Sun., Sept. 8, 2002
A major theme of the administration, since the collapse of the Taliban regime in Afghanistan, has been to continually equate, through insinuation, Iraq with terrorism in general and last year's terror attacks on the U.S. in particular. No available evidence supports either of these implications--Iraqi President Saddam Hussein, a secular leader, is considered an enemy by Isalmist extremists and, for three decades, has made war on such elements inside Iraq. A Gallup poll released on Aug. 23, however, suggests that these insinuations are taking root. Without ever having seen any evidence of it, 86% of respondents said they believed Saddam Hussein is supporting terror groups planning attacks upon the U.S. Even more troubling, 53% of respondents, without even a single scrap of even any flimsy evidence, said they believed Hussein was involved in the Sept. 11 attacks.
Those in the administration have placed, at the center of their argument for a "preemptive" strike on Iraq, the idea that the Hussein regime may be very near to developing a nuclear capability. Their problem in making this case is that there's no available evidence to support it, and if they have such evidence, they aren't sharing it with anyone. Last Wednesday, Defense Secretary Donald Rumsfeld was dispatched to a closed-door meeting with most of the U.S. Senate, his job to convince the Senators to dance to the beat of the "President's" war drum. The Senators, expecting to see some sort of intelligence information that couldn't be shared in public, recieved, instead, nothing more than a heaping helping of the same nonsense Rumsfeld regularly dishes out to the press. No new information. No evidence. Writing on Time magazine's website today, Karen Tumulty characterized the response to Rumsfeld's presentation:
So much for a smoking gun. Rumsfeld's presentation left even stalwarts of the President's party unhappy. "We want to be with you," Oklahoma Senator Don Nickles, the Senate's second-ranking Republican, finally told him. "But you're not giving us enough."
Bush was back at it Saturday, with another farcical presentation. Speaking with reporters prior to a summit meeting at Camp David, the "President" and British Prime Minister Tony Blair cited two pieces of evidence of Iraq's development of nuclear weapons. One was a newly-released sattelite photo of Iraq showing new contruction at sites identified as having been associated with Iraq's nuclear weapons program in the past. The other was a 1998 report by the International Atomic Energy Agency (IAEA) that predicted that Iraq may be only six months away from developing a nuclear capability. “I don’t know what more evidence we need,” said the "President."
A lot more than that, as it turns out.
The IAEA immediately disputed the assessment of the sattelite photo offered by Bush and Blair. Mark Gwozdecky, IAEA spokesman, said there was nothing in the photo that aroused their suspicion, and that no conclusions could be drawn from it. Even worse, Bush and Blair had flatly lied about the 1998 IAEA report--it had actually concluded that Iraq may have been 6 to 24 months away from developing a nuclear capability prior to the 1991 Desert Storm war. The war and subsequent inspections destroyed most of the Iraqi program's infrastructure, and removed the Baghdad regime's weapons-grade material. It concluded, in part, that, “based on all credible information available to date, ... the IAEA has found no indication of Iraq having achieved its programme goal of producing nuclear weapons or of Iraq having retained a physical capability for the production of weapon-useable nuclear material or having clandestinely obtained such material.” An unnamed "senior administration official" later acknowledged, to NBC's Norah O'Donnell that the report didn't contain what Bush had said it did.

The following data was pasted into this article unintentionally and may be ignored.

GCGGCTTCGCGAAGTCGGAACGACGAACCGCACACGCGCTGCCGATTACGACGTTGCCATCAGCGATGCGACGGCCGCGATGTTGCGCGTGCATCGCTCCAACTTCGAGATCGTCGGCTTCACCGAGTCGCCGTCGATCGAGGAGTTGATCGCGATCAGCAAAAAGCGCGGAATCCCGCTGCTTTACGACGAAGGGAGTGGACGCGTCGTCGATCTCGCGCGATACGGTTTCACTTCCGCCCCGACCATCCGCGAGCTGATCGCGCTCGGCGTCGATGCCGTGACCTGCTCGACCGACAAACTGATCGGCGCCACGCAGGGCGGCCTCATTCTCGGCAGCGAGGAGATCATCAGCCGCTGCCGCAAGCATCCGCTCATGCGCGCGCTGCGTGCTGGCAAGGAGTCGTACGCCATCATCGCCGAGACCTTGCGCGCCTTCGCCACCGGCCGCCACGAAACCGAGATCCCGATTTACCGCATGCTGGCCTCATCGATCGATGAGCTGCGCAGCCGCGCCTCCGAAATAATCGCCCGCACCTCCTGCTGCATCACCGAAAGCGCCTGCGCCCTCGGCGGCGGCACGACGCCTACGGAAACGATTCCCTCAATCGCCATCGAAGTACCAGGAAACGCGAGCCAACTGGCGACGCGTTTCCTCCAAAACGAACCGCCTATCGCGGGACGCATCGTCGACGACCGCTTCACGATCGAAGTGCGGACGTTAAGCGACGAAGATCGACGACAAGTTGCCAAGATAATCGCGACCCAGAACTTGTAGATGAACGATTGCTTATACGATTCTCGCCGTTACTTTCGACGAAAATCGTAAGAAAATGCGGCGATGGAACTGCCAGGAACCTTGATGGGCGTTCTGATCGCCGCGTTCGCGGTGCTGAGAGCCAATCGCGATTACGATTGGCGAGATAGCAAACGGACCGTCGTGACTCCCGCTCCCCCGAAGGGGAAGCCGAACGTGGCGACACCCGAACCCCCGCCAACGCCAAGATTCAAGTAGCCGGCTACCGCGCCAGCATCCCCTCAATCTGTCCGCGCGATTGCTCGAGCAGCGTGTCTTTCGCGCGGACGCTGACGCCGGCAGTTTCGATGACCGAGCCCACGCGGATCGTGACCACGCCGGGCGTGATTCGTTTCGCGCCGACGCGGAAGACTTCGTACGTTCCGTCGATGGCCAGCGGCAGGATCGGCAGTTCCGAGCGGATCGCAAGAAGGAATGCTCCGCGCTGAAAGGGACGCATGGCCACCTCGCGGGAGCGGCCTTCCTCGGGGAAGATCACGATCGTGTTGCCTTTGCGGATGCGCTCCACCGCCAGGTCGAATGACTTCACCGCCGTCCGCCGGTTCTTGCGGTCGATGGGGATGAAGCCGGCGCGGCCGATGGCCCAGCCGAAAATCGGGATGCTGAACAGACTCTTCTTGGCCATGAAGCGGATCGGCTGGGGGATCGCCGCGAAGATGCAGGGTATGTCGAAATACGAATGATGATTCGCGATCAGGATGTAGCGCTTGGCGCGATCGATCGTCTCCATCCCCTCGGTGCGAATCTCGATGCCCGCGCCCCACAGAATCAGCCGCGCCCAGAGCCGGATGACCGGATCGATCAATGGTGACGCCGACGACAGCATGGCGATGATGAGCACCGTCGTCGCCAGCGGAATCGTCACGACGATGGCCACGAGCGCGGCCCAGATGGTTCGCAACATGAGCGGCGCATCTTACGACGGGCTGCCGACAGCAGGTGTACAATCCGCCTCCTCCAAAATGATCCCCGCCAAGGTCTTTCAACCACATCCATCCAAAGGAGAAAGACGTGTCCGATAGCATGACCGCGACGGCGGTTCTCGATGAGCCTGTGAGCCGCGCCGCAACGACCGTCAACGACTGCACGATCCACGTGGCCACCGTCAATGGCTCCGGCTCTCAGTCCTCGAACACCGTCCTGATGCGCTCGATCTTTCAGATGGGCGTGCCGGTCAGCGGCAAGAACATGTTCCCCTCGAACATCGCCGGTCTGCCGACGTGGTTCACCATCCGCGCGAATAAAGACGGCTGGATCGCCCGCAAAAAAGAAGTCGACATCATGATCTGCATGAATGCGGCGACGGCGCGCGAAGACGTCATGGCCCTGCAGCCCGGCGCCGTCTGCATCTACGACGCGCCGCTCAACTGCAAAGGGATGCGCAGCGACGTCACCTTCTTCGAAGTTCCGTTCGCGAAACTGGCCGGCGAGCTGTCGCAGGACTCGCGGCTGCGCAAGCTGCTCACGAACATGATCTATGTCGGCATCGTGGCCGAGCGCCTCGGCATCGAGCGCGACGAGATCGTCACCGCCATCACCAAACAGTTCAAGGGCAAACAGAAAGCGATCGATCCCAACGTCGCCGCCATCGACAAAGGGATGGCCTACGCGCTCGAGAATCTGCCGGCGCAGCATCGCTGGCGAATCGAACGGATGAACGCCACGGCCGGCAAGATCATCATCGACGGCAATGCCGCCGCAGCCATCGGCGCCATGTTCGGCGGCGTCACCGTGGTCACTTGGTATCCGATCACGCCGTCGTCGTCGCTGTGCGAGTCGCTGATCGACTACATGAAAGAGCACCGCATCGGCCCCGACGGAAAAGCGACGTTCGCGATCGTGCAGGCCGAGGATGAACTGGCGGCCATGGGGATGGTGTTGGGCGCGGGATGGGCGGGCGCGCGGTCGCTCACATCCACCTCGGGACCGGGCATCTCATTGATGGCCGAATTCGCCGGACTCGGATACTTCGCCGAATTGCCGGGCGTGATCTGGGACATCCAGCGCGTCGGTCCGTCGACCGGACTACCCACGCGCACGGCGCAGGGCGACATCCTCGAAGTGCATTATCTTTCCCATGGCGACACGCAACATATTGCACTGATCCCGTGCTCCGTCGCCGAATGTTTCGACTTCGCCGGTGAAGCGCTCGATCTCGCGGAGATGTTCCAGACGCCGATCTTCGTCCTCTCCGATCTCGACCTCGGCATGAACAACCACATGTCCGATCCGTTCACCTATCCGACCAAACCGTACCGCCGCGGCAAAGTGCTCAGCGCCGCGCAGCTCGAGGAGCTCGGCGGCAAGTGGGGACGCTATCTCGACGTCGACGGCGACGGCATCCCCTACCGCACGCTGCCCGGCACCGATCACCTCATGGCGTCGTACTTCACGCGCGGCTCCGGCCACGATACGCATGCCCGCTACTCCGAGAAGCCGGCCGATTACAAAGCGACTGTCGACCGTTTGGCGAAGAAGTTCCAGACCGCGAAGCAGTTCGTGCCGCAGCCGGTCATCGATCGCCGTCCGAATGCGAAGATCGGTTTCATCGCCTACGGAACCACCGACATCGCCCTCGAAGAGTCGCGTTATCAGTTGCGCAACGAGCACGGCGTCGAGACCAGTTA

This sort of behavior strongly suggests that no real evidence exists to justify raising the nuclear issue--the beating heart of the administration's case for making war in Iraq. There's a veritably screaming message in the fact that the President of the United States and the British Prime Minister, with the whole of the largest and priciest intelligence apparatus in the world at their command, have to resort to misrepresenting commercial sattelite photos and obscure IAEA reports to provide their "evidence" in this matter. The corporate press won't say so. That's one of the things that makes Left Hook! such a useful forum.
Recent days have offered a glimpse of the quagmire into which the "President" has dropped his country in Afghanistan. A massive car bomb went off in Kabul near the Ministry of Information Thursday, killing 26 and wounding 150. Later in the day, in Kandahar, there was an assassination attempt on U.S. puppet President Hamid Karzai. As Karzai left the governor's palace, a gunman dressed as a security guard opened fire on his car. Karzai was uninjured. Gul Agha Sherzai, governor of Kandahar, was grazed by a bullet, a very minor injury. It was left to Karzai's bodyguard contingent of American special forces to take out the gunmen, along with two other armed men who may or may not have had anything to do with the assassination attempt. This comes only two months after the successful assassination of U.S. puppet Vice-President Haji Abdul Qadir in Kabul by a pair of gunmen who escaped.
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